Eating Disorders & Substance Abuse
A comprehensive study of the link between eating disorders and substance abuse reveals that up to one-half of individuals with dual disorders abuse alcohol or illicit drugs, compared to nine percent of the general population.
For many young women, eating disorders like anorexia and bulimia are joined at the hip with smoking, binge drinking, and illicit drug use.
This lethal link of dual disorders send a signal to parents, teachers and health professionals – where you see eating disorders…there will probably be substance abuse disorders as well.
Anorexia nervosa and bulimia nervosa are the eating disorders most commonly linked to substance abuse and there are shared risk factors and shared characteristics of both afflictions.
Caffeine, tobacco, alcohol, diuretics, laxatives, emetics, amphetamines, cocaine and heroin are substances used to suppress appetite, increase metabolism, purge unwanted calories and self-medicate negative emotions.
Because health professionals often overlook the link between the dual disorders, treatment options are minimal for these co-occurring conditions.
The public health community, parents and policy makers must educate our children about healthy body images from a very young age, and treatment and prevention programs must be addressed for both disorders.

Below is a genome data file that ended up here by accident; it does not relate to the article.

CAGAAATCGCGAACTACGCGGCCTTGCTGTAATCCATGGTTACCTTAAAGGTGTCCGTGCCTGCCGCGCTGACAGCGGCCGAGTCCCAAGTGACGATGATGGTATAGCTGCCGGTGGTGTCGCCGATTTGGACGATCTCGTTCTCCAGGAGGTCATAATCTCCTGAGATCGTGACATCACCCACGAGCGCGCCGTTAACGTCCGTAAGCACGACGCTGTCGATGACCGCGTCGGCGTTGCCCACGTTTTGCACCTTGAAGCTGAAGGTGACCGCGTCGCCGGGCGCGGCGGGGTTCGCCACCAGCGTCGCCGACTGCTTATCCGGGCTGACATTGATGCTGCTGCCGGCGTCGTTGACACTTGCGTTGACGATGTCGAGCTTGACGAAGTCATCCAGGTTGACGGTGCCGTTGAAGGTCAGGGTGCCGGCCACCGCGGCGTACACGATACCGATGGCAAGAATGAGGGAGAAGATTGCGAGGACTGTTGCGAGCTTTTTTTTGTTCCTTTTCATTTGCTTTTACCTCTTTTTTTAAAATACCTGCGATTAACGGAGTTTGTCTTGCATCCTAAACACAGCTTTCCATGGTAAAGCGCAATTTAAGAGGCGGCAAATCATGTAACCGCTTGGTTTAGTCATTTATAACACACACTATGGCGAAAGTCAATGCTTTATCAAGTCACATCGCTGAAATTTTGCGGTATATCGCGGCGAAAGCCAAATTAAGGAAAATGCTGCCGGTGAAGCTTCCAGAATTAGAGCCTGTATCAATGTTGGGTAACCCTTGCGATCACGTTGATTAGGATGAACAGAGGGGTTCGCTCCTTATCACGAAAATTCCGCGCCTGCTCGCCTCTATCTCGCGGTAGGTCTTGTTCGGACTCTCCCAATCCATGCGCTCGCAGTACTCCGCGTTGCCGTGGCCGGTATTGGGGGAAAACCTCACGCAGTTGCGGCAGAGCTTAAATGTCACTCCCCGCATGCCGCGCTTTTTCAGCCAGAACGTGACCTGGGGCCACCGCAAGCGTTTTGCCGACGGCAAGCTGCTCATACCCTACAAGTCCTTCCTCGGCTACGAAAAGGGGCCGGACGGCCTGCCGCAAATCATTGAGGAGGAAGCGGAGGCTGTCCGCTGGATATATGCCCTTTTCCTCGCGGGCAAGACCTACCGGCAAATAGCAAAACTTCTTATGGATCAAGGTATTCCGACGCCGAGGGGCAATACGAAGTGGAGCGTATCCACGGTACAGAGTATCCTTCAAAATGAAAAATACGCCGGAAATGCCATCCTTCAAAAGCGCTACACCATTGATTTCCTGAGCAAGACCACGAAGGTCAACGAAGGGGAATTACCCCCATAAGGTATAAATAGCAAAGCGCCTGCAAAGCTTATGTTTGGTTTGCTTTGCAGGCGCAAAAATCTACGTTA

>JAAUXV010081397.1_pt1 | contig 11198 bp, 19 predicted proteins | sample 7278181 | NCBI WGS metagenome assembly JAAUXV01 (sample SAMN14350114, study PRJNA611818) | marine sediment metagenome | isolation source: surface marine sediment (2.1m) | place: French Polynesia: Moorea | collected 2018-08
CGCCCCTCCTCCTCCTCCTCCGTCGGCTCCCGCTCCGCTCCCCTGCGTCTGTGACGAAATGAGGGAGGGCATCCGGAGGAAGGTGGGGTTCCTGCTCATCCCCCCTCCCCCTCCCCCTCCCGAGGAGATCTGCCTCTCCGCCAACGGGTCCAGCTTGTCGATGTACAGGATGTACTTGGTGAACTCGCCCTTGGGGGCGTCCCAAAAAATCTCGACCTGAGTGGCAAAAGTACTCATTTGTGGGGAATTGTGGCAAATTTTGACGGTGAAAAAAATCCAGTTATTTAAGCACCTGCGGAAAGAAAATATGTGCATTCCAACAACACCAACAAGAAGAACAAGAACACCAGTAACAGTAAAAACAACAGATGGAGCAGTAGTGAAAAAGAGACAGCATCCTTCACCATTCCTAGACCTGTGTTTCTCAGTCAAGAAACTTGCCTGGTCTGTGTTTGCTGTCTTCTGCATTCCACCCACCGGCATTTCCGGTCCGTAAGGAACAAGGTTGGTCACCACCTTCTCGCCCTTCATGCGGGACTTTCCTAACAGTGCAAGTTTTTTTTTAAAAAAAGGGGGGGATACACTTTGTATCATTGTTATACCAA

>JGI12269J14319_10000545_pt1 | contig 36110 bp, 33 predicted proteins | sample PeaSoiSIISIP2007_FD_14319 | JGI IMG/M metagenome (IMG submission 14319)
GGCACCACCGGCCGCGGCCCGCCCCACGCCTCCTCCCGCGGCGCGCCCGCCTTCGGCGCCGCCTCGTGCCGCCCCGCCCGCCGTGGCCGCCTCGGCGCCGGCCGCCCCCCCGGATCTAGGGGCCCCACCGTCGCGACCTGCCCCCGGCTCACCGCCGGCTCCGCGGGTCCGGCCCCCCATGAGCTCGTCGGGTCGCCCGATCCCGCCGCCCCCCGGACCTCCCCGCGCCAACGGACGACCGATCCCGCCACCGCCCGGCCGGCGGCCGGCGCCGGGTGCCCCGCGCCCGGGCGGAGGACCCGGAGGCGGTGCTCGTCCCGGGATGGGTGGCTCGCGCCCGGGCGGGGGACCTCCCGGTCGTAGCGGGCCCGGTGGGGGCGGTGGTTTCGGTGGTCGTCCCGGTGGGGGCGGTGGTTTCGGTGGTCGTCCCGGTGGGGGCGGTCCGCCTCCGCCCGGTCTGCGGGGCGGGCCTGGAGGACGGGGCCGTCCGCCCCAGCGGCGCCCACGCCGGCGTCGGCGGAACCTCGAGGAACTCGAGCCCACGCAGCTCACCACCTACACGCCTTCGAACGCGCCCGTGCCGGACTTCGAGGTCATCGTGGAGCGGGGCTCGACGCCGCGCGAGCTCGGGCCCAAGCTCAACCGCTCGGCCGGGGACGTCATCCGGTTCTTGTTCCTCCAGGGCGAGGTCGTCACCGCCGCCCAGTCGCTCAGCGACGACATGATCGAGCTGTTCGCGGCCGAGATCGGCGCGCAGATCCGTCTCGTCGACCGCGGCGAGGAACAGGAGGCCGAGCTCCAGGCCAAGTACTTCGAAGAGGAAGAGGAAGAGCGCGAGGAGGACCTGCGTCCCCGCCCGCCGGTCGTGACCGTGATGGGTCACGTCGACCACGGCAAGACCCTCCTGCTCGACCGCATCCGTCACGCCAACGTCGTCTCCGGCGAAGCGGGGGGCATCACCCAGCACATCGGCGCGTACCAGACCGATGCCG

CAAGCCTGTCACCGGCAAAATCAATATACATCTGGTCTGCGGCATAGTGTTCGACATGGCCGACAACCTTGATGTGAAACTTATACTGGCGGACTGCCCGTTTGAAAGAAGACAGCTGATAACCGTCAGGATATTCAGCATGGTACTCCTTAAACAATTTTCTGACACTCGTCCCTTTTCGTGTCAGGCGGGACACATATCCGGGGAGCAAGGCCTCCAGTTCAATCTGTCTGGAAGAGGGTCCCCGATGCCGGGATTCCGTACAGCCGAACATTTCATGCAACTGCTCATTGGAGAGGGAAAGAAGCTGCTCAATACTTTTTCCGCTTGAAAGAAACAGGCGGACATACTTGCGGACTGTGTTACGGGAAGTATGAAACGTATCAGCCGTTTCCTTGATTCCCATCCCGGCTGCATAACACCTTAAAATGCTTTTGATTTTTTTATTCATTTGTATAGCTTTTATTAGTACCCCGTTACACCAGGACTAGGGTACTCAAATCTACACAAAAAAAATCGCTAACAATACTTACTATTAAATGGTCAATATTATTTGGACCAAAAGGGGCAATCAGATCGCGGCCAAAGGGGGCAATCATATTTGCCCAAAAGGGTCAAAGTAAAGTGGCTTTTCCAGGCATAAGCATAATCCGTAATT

Unrealistic Body Images
Advertisers put children at greater risk of developing an eating disorder through the portrayal of unrealistic body images.
The average American woman is 5’4″ tall and weighs approximately 140 pounds, but the average model that exemplifies our standard of beauty is 5’11” tall and weighs 117 pounds.”
Women’s magazines contain more than ten times more ads and articles related to weight loss than men’s magazines.
While only 15 percent of girls are overweight, 40 percent of girls in grades one through five and 62 percent of teenage girls are trying to lose weight.
These girls are especially vulnerable to eating disorders and related substance abuse problems.
More Dual Disorder Statistics
- Middle school girls (10–14 year olds) who diet more than once a week are nearly four times likelier to become smokers.
- Girls with eating disorder symptoms are almost four times likelier to use inhalants and cocaine.
- 12.6 percent of female high school students take diet pills, powders or liquids to control their weight without a doctor’s advice.
- Bulimic women who are alcohol dependent report a higher rate of suicide attempts, anxiety, personality and conduct disorders and other drug dependence than bulimic women who are not alcohol dependent.
- Hispanic girls are slightly more likely than Caucasian girls and significantly more likely than African-American girls to report having fasted for 24 hours or more and having vomited or taken laxatives to lose weight.
- As many as one million men and boys suffer from an eating disorder.
Shared Risk Factors
- Low self-esteem
- Depression and/or anxiety, brain chemistry alteration
- Tendency to be impulsive (especially those with bulimia or purging form of anorexia)
- Experiencing stress or transition
- Family history of the behavior
- Vulnerability to messages from others (such as advertising or other media), approval seeking personality
- Chronic diseases with a high rate of relapse